Shaykh Mustafa Umar, of Anaheim, CA, is a fun interviewee. Like *Paul, from past articles, he has his own mosque tales to share. And like Paul, one of his tales is about how he despised Muslim Sunday school as a child. In fact, Shaykh Mustafa describes his education at Sunday school as having been like a “prison sentence.” However, now that he is a shaykh, and professor at the College of Islamic Studies (CIS) in Anaheim, he tries his hardest not to be a prison warden professor.
Shaykh Mustafa grew up in Garden Grove, which is also where he attended Sunday school. He was uninterested in his studies at Sunday school, so it was difficult for him to relate what he learned there to his own life. Also, he did not grow up in a practicing family, so this only made Sunday school even more irrelevant to him. Perhaps, if he or his family had been more religiously inclined, his Sunday school years might have been more enjoyable. But the Sunday school he attended had certain issues that did not awaken his religiosity.
He cited several problems with his Sunday school experience:
- It had an unfriendly atmosphere (it felt like a “prison”).
- There was an overemphasis on the Five Pillars of Islam.
- There were no qualified instructors.
- Instructors had poor English speaking abilities (this may be closer to an example of #3).
From looking at the list, problem #1 can actually be explained by the rest of the problems.
The shaykh attended Sunday school from Kindergarten thru 8th grade. And every single year the students had to learn about the Five Pillars of Islam. Because the Five Pillars of Islam are very basic (the declaration of faith, prayer, charity, fasting, and spiritual pilgrimage), it is surprising that the Sunday school instructors felt nine years needed to be devoted to the subject. That would be like going to kindergarten, learning the alphabet, and then being told to relearn it every subsequent school year. At some point it no longer feels like a learning experience; it feels like a penal code sentence for some kind of transgression. The only option is to hunker down and do your time.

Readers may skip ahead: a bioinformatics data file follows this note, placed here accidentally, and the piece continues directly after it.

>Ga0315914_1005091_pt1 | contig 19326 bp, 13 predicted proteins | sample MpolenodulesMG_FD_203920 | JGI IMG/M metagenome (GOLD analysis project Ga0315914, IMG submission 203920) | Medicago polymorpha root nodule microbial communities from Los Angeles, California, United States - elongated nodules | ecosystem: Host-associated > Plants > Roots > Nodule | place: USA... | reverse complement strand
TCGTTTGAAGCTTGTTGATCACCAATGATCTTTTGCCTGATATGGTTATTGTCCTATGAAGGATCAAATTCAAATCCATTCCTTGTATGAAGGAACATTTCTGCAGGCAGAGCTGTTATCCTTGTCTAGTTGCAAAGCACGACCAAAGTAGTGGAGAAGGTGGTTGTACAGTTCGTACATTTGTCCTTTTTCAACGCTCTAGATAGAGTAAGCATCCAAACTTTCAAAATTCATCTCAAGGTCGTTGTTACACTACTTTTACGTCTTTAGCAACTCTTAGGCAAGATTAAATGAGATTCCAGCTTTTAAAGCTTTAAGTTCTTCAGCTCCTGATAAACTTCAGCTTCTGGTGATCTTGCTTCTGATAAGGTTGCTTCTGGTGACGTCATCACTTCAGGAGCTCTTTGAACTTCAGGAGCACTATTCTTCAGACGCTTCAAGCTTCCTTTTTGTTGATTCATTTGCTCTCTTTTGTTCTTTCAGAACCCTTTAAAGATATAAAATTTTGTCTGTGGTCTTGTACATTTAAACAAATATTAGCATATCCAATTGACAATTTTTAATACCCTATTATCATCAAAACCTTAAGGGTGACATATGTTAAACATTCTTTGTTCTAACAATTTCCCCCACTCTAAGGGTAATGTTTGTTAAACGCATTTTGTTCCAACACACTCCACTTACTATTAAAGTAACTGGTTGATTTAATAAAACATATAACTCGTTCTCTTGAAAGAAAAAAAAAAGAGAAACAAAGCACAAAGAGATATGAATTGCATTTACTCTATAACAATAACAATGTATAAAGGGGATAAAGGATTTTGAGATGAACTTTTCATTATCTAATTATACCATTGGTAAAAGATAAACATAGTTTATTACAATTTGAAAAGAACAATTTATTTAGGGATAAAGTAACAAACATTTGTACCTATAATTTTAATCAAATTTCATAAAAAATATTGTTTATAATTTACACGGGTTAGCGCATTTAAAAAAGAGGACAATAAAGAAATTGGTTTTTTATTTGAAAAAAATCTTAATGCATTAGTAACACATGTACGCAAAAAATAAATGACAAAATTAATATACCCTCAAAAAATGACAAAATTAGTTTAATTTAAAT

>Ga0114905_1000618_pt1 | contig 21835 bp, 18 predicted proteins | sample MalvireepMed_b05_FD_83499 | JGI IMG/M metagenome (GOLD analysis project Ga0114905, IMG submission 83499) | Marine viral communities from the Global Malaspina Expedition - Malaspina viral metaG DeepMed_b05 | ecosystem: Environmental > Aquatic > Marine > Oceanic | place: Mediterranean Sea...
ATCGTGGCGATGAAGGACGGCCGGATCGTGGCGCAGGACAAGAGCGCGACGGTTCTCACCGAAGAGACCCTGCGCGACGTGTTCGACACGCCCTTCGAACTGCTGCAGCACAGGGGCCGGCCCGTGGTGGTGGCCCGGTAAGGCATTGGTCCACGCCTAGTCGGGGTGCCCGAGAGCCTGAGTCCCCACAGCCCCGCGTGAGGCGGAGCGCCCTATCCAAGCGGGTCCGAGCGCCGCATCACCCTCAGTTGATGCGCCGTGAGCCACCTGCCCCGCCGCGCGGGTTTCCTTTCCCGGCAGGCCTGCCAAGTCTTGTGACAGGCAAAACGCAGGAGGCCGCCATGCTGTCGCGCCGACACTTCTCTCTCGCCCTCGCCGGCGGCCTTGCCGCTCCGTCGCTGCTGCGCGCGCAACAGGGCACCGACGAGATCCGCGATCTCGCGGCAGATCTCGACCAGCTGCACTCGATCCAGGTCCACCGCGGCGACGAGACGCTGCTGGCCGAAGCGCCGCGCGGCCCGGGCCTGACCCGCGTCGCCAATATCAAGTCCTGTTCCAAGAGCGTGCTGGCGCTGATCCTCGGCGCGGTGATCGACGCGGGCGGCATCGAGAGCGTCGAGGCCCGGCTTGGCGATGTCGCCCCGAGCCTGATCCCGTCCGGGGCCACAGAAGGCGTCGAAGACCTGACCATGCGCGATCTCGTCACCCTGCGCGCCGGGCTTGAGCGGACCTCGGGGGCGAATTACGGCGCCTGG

Problem #3 is directly connected to both problems #1 and #4. Shaykh Mustafa described the mosque he went to for Sunday school as having a lot of “aunties” and “uncles” with English language problems. This surprised me, because that is exactly how Paul described his old mosque in Chicago (there were a high number of people who barely spoke English and behaved like “aunties” and “uncles”). Neither Shaykh Mustafa nor Paul sounded happy about the fact that there were a high number of ESL speakers behaving like aunties and uncles at their mosques. This is probably for the same reason that many kids don’t want to spend time with aunts and uncles who have a language barrier. But, this was the only adult population available to teach Sunday school, so there was no avoiding them. In short, both Paul and Shaykh Mustafa agreed that attending Sunday school was like being stuck in a room with a boring, unrelatable, older relative who doesn’t speak English well. Coincidentally, that combination of traits also does not make for a qualified instructor of easily bored children.
Nonetheless, Shaykh Mustafa does provide better instruction than what he received in Sunday school. This is for a variety of reasons:
- He doesn’t want to be a prison warden, so he does try to be friendly and available to students.
- He does not overemphasize the Five Pillars of Islam. Instead, he tries to “conceptualize” Islam and offer a holistic view.
- He is actually a qualified teacher.
- He speaks fluent English.
Though the Sunday school he attended was not a happy learning environment, he has learned from the failings of past instructors. As a college professor, he offers his current students a better learning experience than the one he received in childhood.
The College of Islamic Studies (CIS) is located at the Islamic Institute of Orange County. For more information on Shaykh Mustafa Umar and his credentials, you may click here.
*Name has been changed for privacy reasons.